What Is The Total Cost Of Ownership (TCO) Of IT Infrastructure And What Costs Should Be Taken Into Account
A company needs to know how much money is spent annually on maintaining the IT infrastructure. For the assessment, TCO is considered – the total cost of ownership. Let’s figure out what it is and what approaches to counting exist.
What is TCO, Or Total Cost Of Ownership?
TCO (Total cost of ownership), or total cost of ownership, is the total cost that a company incurs due to the ownership of an asset, for example, an IT infrastructure.
When calculating TCO, the main thing is the correct analysis and accounting of all costs. This is especially important when choosing corporate IT systems, which are becoming more complex and include many components.
It is generally accepted to divide costs into two categories: initial and operational. Let’s see what applies to each type when it comes to IT infrastructure:
Initial Costs – the cost of purchasing, installing, and configuring hardware and software, IT systems.
Operating Costs – are all subsequent costs. Among them are the renewal of software licenses, salaries of maintenance personnel, costs associated with equipment maintenance.
After calculating the total cost of ownership for several options for building infrastructure, you can choose the best one. For example, to understand what is more profitable: maintain your data center or transfer data to a cloud platform.
How To Calculate The Total Cost Of Ownership Of An IT Infrastructure: Two Calculation Methods
There is no single approach to calculating TCO – the methodology largely depends on the company’s specifics. But today, two methods of counting are most common: the first was proposed by Microsoft and Interpose, the second – by the Gartner Group
Methodology For Calculating TCO Microsoft And Interpose
According to this model, all costs are divided into two types: direct and indirect. Direct costs are costs that are usually taken into account when planning a company’s budget.
What are the direct costs:
- purchase or lease, implementation, configuration, and software update;
- design and administration of systems and networks;
- maintenance of the technical support staff, training of employees, payment for technical support on outsourcing;
- development and testing of applications, preparation of technical documentation;
- creation and maintenance of communication channels.
With indirect costs, everything is more complicated: as a rule, they are not considered when planning a budget. At the same time, more than 50% of companies’ expenses on IT are indirect – this conclusion follows from the Interpose study.
What are the indirect costs:
- Informal user training, personal support for key clients of the company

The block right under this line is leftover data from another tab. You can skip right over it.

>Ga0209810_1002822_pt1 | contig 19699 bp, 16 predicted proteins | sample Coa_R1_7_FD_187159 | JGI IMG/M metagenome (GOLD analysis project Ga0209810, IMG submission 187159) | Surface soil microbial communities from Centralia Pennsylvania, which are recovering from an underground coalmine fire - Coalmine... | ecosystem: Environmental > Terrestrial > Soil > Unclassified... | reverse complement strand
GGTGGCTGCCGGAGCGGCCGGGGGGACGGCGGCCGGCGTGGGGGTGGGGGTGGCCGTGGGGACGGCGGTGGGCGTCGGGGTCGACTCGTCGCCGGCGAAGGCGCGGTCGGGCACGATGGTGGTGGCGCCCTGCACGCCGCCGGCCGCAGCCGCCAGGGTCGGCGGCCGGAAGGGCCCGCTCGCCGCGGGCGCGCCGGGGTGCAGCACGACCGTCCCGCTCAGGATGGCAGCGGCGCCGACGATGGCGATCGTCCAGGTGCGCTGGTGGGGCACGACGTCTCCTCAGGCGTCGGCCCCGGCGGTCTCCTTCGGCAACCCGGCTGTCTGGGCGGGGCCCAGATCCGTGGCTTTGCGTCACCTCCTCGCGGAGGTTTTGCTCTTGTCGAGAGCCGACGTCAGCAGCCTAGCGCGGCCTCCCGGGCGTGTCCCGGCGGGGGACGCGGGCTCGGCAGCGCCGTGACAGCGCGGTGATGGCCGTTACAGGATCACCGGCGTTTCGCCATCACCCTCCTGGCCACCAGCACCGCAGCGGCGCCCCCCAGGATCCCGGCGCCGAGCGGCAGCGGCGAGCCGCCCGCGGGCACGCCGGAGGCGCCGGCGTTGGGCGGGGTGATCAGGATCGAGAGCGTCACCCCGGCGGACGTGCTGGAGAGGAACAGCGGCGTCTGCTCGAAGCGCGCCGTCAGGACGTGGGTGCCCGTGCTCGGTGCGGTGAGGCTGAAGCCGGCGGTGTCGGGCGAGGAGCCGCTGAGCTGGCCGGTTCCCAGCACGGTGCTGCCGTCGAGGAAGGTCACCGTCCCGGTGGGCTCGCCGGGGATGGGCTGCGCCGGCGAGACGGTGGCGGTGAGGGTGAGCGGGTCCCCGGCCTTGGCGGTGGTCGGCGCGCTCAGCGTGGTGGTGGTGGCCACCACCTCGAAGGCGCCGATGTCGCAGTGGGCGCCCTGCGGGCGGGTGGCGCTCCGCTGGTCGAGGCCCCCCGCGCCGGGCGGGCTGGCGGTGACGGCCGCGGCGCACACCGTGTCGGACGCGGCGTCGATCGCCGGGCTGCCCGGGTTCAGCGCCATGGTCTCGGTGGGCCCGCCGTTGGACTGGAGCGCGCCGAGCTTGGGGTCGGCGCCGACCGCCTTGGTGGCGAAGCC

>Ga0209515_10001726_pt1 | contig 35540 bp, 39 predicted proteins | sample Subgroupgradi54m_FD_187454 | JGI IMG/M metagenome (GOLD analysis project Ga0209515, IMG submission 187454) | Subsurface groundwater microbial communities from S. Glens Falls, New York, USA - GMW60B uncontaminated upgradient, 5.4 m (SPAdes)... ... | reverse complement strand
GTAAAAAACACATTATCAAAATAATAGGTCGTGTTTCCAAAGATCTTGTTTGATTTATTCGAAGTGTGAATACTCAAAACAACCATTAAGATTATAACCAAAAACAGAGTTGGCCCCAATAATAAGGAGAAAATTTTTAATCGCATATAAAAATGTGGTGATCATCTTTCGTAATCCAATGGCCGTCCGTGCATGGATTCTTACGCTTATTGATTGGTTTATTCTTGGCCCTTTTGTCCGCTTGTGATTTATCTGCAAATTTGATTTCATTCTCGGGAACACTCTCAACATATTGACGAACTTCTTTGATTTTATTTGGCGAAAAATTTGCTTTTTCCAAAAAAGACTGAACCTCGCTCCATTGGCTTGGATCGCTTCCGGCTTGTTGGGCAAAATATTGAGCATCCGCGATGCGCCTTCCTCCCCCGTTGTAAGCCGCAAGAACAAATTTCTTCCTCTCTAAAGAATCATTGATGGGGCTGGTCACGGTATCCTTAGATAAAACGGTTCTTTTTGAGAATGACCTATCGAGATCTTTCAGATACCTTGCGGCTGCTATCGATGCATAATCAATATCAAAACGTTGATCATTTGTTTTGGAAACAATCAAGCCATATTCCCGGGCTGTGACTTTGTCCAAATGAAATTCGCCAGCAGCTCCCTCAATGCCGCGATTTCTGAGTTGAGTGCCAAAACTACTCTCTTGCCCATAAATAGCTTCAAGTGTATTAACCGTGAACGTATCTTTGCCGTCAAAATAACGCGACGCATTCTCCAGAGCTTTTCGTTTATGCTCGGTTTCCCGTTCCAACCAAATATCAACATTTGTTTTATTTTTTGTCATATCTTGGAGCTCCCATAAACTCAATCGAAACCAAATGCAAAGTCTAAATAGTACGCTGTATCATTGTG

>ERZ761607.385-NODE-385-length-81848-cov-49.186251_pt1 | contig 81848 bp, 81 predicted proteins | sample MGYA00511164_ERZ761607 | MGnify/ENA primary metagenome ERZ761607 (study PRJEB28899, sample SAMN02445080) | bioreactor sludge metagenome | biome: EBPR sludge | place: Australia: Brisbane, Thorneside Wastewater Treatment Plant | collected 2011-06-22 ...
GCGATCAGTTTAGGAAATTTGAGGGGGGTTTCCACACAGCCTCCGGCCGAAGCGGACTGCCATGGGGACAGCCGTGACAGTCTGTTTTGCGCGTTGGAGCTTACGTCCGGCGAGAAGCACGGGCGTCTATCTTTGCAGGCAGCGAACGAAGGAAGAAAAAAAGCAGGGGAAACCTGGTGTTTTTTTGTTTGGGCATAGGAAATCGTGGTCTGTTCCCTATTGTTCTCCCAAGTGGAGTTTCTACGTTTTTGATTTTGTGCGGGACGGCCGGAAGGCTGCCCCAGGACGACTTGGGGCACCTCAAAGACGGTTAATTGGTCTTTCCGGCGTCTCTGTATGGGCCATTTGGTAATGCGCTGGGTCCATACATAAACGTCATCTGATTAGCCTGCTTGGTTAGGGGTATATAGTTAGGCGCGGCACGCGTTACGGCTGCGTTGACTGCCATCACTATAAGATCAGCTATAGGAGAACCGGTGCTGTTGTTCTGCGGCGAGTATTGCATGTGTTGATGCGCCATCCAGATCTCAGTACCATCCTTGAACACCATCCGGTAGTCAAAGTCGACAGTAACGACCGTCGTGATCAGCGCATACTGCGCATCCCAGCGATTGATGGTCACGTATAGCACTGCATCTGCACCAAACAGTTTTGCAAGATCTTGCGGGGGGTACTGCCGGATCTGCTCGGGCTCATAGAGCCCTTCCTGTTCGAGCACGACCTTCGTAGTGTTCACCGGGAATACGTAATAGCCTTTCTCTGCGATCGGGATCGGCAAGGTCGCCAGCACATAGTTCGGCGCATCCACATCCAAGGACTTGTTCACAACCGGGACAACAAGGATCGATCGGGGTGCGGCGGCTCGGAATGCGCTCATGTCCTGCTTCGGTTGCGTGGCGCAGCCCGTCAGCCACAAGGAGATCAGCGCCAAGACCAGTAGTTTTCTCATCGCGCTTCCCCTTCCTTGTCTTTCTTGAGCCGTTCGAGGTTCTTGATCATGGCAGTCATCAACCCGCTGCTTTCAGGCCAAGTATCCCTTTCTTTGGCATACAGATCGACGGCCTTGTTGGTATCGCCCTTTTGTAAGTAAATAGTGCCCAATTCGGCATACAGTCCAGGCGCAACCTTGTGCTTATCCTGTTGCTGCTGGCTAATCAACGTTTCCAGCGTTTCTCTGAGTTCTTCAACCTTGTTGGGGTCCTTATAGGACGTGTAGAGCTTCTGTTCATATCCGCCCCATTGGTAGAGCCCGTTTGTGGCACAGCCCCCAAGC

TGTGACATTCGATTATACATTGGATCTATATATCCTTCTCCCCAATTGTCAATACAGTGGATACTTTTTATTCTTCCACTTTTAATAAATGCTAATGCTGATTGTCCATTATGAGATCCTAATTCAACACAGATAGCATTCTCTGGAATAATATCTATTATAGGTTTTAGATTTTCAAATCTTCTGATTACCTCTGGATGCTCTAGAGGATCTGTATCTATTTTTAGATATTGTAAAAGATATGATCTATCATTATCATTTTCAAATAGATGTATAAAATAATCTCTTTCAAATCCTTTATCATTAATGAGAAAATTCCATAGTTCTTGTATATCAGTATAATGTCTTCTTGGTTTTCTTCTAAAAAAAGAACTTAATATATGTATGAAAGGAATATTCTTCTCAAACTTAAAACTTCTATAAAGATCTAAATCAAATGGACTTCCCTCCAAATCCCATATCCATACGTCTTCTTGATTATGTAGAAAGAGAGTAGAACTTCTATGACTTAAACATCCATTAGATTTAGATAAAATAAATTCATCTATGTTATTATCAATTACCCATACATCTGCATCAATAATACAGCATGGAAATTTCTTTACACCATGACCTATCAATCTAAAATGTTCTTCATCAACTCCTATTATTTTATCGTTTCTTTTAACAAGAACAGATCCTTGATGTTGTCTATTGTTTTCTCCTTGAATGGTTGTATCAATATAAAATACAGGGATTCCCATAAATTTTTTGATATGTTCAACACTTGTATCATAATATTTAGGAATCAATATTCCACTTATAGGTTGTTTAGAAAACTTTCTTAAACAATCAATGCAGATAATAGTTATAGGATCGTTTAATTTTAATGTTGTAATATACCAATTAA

- In general, all the costs that arise while interacting with users.
- Costs that arise due to temporary interruptions in work
- For example, due to equipment breakdown or scheduled maintenance.
Methodology For Calculating TCO Gartner Group
According to this model, IT systems’ costs are divided into two groups: capital (CAPEX) and operating (OPEX).Capital or, in other words, fixed costs, as a rule, arise only once – when you create an IT system. Operating or current costs are all that arise during further exploitation. The number of operating costs directly depends on the decisions made in the company during the implementation of the IT system.
How To Take Into Account Costs When Calculating TCO For IT Infrastructure
Let’s look at an example of what costs should be considered if we want to compare TCO for IT infrastructure hosted in our data center and on a public cloud platform.
To make such a comparison, in practice, computing resources are reduced to a common denominator – the number of resources that you receive in reality. Resources are selected to provide similar functionality and SLA infrastructure on-premise and in the cloud. That is, the servers, storage systems, and other computing resources of the two compared infrastructures must equally meet the project’s requirements.
Let’s say we want to calculate expenses three years in advance.
For our own data center in the first year, we consider:
- Datacenter: placement of equipment or organization of your server room;
- server and network equipment, storage systems;
- everything that is required for information security: crypto gateways, Firewall, and other costs;
- Internet with a connection from several providers;
- virtualization platform;
- backup system;
- software licenses such as antivirus, Microsoft licenses, and others;
- disaster recovery, if necessary, the system is duplicated by two data centers.
For the next two years, we add to the received cost 20% for each year – approximately the same amount is usually allocated for the modernization and repair of server equipment.
For the cloud, consider the capacity that a company needs to cover all needs. We add 20% to the received value for each year of rent for the next two years. Approximately so much is allocated for the increase in capacity required for the growth of the project.